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UW-Oshkosh to launch automation, biomedical engineering programs aimed at bolstering workforce

UW-Stout plans to launch its own automation leadership program

A student at the University of Wisconsin-Oshkosh
A student at the University of Wisconsin-Oshkosh works on an engineering project. The university will launch two new engineering majors. Photo Courtesy of UW-Oshkosh

The University of Wisconsin-Oshkosh will launch a new automation engineering degree program in response to demand from local manufacturers.

It’s the first program of its kind in the UW System, after it received approval from the Board of Regents earlier this month. Classes will begin in the fall with the official program launch in 2024.

Automation engineering is the university’s second engineering program approved this summer, as UW-Oshkosh is also launching a biomedical engineering program this fall. And it isn’t the only university in the system to announce a new program aimed at supporting Wisconsin companies.

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Both programs stemmed from feedback from business representatives and community stakeholders throughout the Fox Valley and northeast Wisconsin, according to UW-Oshkosh Provost Ed Martini.

Feedback from manufacturers in the region showed there’s a major need for engineers as the industry continues to view automation as a key opportunity for growth, he said. A report last year from the Wisconsin Center for Manufacturing and Productivity — surveying 400 manufacturers from across the state — found that most manufacturing executives see automation as important to their company’s future.

From 2019 to 2021, manufacturers in northeast Wisconsin have become more engaged in creating smart automation plans, according to a 2021 report from the Northeast Wisconsin Manufacturing Alliance.

The report found that 97 percent of northeast Wisconsin manufacturers were investing in cybersecurity, 81 percent were investing in cloud computing and computer science, 79 percent were investing in interconnected computing systems and 79 percent were investing in automation robotics.

The industry’s shift toward technology led UW-Oshkosh to develop an automation engineering curriculum and going through the UW System’s approval process for creating a new degree program.

“It’s really based largely on the needs of the industry, the needs of the valley in particular and lining that up with our subject-matter experts on our faculty,” Martini said. “It’s not your grandpa’s manufacturing sector anymore. Two-year degrees are great, certificates are great, but we increasingly need to make sure that we’ve got more engineers, more four-year degrees.”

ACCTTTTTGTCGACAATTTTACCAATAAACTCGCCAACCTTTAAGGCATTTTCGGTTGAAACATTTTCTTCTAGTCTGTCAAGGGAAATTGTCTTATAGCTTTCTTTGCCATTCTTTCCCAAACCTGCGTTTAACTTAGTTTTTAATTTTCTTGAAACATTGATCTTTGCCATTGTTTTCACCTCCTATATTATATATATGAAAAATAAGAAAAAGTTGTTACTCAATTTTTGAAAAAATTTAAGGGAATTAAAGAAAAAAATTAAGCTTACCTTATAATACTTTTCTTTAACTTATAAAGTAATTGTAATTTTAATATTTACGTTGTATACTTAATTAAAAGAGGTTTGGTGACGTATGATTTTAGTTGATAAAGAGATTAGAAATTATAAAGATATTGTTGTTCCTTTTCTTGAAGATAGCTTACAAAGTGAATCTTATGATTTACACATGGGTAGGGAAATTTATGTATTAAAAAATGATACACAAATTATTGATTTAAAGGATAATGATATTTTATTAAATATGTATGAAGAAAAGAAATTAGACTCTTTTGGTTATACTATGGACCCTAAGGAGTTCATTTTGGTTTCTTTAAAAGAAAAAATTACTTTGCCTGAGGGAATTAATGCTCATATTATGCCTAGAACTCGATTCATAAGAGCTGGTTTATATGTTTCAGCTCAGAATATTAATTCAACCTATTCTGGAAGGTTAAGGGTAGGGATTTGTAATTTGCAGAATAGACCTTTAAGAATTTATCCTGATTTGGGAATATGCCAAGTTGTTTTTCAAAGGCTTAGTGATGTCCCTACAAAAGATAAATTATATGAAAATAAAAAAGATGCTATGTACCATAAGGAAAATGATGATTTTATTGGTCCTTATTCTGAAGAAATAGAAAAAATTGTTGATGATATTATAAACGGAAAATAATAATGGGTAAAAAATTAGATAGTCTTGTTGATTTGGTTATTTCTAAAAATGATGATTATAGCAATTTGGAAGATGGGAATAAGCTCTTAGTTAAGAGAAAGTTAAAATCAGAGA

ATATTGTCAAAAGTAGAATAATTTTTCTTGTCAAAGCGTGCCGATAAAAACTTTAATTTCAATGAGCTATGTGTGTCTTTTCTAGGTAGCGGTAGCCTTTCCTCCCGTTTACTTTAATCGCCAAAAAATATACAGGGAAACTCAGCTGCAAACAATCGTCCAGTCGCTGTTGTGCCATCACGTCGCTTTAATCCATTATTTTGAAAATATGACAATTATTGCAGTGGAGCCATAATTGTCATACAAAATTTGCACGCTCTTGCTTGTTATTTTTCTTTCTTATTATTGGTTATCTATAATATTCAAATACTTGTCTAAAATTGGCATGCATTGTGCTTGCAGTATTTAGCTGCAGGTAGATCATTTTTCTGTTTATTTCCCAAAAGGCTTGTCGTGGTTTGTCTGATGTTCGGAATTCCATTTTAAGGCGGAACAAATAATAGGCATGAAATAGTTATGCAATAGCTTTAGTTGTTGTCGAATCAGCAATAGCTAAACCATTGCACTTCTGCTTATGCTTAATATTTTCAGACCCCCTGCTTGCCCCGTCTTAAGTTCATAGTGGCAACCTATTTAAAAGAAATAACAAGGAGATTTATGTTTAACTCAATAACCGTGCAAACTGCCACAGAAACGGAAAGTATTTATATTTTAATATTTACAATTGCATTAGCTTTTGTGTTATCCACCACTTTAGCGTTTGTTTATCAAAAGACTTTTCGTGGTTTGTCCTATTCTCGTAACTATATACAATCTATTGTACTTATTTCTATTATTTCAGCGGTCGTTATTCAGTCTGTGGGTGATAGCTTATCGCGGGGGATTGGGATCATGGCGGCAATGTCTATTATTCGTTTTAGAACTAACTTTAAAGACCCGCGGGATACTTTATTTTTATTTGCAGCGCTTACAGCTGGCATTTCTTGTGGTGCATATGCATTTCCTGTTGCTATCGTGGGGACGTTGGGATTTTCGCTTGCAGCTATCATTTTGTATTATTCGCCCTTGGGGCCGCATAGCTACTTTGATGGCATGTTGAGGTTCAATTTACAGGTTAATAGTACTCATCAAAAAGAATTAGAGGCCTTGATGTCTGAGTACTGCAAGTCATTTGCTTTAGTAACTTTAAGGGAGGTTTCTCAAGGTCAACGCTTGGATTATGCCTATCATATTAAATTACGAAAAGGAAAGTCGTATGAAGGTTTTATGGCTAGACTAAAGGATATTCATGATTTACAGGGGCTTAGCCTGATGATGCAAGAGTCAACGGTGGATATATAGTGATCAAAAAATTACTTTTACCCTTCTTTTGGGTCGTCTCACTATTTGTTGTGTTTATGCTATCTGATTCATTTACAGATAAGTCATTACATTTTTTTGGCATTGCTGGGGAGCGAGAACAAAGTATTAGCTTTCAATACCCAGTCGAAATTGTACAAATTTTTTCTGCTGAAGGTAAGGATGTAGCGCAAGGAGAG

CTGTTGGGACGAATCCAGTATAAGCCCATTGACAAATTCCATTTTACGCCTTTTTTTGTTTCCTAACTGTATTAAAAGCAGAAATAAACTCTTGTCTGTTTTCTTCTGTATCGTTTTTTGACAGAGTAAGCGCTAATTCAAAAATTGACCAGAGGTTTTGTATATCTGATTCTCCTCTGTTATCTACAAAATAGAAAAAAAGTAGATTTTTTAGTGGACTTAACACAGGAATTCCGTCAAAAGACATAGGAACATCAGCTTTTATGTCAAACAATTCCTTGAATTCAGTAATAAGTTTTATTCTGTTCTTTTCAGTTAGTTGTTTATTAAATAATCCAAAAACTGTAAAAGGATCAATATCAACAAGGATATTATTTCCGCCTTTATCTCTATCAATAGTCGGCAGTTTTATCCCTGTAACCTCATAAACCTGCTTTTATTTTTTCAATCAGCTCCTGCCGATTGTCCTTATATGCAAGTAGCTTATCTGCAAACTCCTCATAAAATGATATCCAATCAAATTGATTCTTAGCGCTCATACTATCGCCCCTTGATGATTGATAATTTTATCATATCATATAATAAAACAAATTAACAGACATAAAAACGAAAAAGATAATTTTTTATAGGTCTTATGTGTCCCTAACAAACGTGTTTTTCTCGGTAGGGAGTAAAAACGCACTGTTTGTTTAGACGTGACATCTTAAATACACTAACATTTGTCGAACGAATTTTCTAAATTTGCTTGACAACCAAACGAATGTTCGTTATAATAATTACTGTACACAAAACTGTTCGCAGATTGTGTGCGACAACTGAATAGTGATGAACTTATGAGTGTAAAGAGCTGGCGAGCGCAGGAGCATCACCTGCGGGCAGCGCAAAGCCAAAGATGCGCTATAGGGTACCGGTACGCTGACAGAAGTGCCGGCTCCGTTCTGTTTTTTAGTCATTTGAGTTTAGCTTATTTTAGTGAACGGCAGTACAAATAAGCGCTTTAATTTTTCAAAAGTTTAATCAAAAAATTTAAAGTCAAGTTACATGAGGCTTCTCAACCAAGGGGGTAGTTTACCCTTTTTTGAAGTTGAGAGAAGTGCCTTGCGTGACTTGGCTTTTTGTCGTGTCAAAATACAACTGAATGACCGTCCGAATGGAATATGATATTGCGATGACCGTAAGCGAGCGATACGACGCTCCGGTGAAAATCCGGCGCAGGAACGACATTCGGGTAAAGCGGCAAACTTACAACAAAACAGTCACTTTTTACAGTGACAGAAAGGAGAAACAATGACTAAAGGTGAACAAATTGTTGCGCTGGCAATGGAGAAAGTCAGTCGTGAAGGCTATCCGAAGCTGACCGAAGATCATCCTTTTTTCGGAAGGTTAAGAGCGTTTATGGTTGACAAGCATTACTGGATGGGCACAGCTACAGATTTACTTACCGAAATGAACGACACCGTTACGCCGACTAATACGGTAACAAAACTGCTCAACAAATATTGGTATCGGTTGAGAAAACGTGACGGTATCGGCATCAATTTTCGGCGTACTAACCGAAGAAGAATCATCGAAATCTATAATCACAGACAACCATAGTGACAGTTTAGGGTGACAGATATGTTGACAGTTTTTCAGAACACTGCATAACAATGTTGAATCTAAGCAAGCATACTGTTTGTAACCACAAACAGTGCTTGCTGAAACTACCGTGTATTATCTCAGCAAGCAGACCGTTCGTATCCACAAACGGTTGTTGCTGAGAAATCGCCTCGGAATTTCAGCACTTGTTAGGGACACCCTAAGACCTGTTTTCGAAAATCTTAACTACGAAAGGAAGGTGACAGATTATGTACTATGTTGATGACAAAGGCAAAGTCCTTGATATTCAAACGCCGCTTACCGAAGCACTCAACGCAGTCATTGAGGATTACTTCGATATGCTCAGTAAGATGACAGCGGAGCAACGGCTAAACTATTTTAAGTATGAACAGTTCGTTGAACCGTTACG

Greg Kleinheinz, UW-Oshkosh engineering and engineering technology department chair, said the automation engineering degree is similar to electrical engineering and computer programming with key differences.

“The programming is really, in this major, targeted toward automation and manufacturing processes,” Kleinheinz said.

In terms of the biomedical engineering major, Kleinheinz said biomedical is one of the fastest growing engineering sectors and there were no programs for it near Oshkosh.

“It was a great way to capitalize on existing programs like biology and kinesiology on campus, as well as engineering technology, to bring a high-demand program to this part of the state,” he said.

UW-Stout also received approval for an automation leadership bachelor’s program this summer from the Board of Regents, with enrollment open for the fall semester. It’s an online program for technical and community college students with an associate degree and incorporates training from the Smart Automation Certification Alliance, according to the university. UW-Stout says high school students can take college credits to begin their career path, and the program is also available to those already working in the manufacturing industry.

“Industry partners have asserted that their workforces need up-skilling in automation leadership and requested this program to fulfill that need,” Glendali Rodriguez, UW-Stout provost and vice chancellor for academic affairs, said in a statement.

Programs responding to industry needs are part of the mission of the UW System, Martini said. At UW-Oshkosh, he said those programs are especially important for supporting the region’s workforce, as nearly 85 percent of grads stay in the state.

“That’s really the mission of UWO — just like for other campuses in other parts of the state — is to really give students these relevant, exciting academic programs that have a clear career path and to really help provide the workforce that the region needs,” Martini said.